Tuesday, February 24, 2009
Stop Hunger Now is an organization that provides direct food relief in crisis areas and in areas where chronic hunger and malnutrition exists. Its innovative model of developing international partnerships, as well as working with indigenous organizations, has created a responsive, timely method of distributing life-saving aid and services by the most economical means possible.
In ongoing efforts to end world hunger, Stop Hunger Now's goal is to build at least one warehouse on each of the major continents, keeping a minimum of five to 10 million servings of food at each location. Stop Hunger Now wants to duplicate its successful warehouse operation not just overseas, but also in several regions of the country. For this reason, the Mississippi Conference is in the process of enlisting donors, supporters and volunteers to help establish a warehouse right here in our state.
Ending hunger is possible within the lifetime of our children. The way it is (25,000 dying of hunger everyday) is not the way it needs to be. The United Nations estimates that through school lunch feeding programs similar to one’s used by Stop Hunger Now (SHN) hunger can be cut in half in the next 25 years.
SHN works to end hunger through:
Emergency Relief: Providing food and aid immediately following a crisis situation
School Feeding Programs: Supplying schools in crisis areas with high protein, vitamin enriched, dehydrated rice-soy meals
Capacity Building: Supporting partnership organizations with capacity building grants designed to improve local program infrastructure and support programs
By using minimal organizational staff, SHN is able to maximize the amount of aid delivered to people in need. SHN has provided over $44 million dollars worth of aid to more than 65 countries worldwide.
This volunteer driven and supported ministry has become a very popular missions event and last year. At Annual Conference, there were over 100,000 meals packaged by 400 volunteers in only 2 days, way ahead of the estimated completion time. The food packaged consists of dehydrated, fortified rice-soy meals containing over 20 vitamins and minerals especially formulated for the undernourished. The meals are vacuum-sealed in bags three millimeters thick. This popular and successful mission activity has also been staged at Galloway in Jackson, Meridian First and Shaeffers Chapel, Columbus and at the University of Southern Mississippi in years past.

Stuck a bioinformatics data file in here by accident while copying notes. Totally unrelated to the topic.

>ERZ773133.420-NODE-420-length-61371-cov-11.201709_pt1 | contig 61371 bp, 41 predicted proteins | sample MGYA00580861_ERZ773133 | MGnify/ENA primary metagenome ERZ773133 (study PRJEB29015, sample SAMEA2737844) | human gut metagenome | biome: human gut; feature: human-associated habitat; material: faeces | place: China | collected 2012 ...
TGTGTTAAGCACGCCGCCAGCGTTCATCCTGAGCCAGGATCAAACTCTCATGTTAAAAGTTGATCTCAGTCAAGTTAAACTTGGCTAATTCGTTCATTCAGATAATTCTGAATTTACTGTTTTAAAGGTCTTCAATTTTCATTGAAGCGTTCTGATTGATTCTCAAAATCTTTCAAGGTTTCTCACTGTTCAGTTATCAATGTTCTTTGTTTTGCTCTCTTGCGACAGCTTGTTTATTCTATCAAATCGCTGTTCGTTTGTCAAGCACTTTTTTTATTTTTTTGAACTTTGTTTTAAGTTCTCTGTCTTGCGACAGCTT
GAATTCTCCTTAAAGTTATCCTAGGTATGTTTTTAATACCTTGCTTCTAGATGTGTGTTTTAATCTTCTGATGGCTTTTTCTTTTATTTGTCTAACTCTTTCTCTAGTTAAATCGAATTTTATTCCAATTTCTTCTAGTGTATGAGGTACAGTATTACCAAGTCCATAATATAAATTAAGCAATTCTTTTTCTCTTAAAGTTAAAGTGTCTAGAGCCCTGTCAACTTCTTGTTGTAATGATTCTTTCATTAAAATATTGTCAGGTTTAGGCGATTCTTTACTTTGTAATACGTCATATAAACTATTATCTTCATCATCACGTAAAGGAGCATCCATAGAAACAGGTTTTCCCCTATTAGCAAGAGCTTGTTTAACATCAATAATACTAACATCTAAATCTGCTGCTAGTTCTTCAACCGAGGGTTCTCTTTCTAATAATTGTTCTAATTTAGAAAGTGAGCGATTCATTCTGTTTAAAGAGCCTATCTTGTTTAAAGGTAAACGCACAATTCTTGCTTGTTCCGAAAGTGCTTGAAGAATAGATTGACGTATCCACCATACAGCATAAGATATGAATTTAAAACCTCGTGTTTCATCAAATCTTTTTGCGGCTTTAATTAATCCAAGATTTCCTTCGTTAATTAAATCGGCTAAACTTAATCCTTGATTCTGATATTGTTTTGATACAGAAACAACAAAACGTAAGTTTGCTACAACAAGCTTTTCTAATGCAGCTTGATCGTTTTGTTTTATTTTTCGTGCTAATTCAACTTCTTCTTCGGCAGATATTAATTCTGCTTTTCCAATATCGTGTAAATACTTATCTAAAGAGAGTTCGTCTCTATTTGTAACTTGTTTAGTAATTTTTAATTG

If you, your church, mission group, civic group or social club is interested in helping get a Stop Hunger Now warehouse started here in Mississippi, please contact Mike Ward at MHJBWARD@aol.com or Jorge Navarrete at Jorge@mississippi-umc.org.
Every 10 seconds another child experiences it.
At least one person in your congregation is/ has been the victim of it.
What is it? Child Abuse. It occurs at every socio-economic level, across ethnic and cultural lines, within all religions and at all levels of education. The effects of it are life-long and invade every aspect of a victim’s life. What is the good news in all of this? We can and are doing something to address the problem.
April is Child Abuse Prevention Month. It is an excellent time to focus on child abuse education. Children need to be taught to know the difference between good and bad touches. Parents need to learn the scope of child abuse and what to look for in their own children. Teachers, pastors, grandparents, and/or anyone who cares for and loves children needs to understand the problem, their role in addressing it and what we can do as a community of faith to minimize the possibilities of children being abused.
There is nothing more heartbreaking than to sit with a child and their parent(s) after abuse has occurred. The pain and the wounds are truly too deep for words and the ripple effect of that pain in the family and community is intense. Here is an opportunity for you to be pro-active…to involve yourself now before a situation arises and causes such grief, mistrust, and woundedness in your community. Be a part of a solution!
· Host a child abuse education program (I along with any number of pediatricians, social workers, etc. would happily lead this event)
· Celebrate and make known to the congregation what your local church is doing to protect children from abuse while in the care of the church
· Offer a Safe Sanctuaries workshop to motivate people toward action
· Proclaim April as Child Abuse Prevention Month and build teaching opportunities around that theme
· Become educated about the work of Wesley Community House in Meridian. It is one of our United Methodist Community Centers that specializes in ministry with victims of child abuse.
· There are several different child-oriented coloring books and teaching tools specifically for children on this subject. Offer them as a gift to children in your community.
· Promote better parenting by offering a seminar just for them focusing on discipline, anger management, and child abuse.
· Consider a preaching series focused on Christ’s teachings regarding children and the faith community.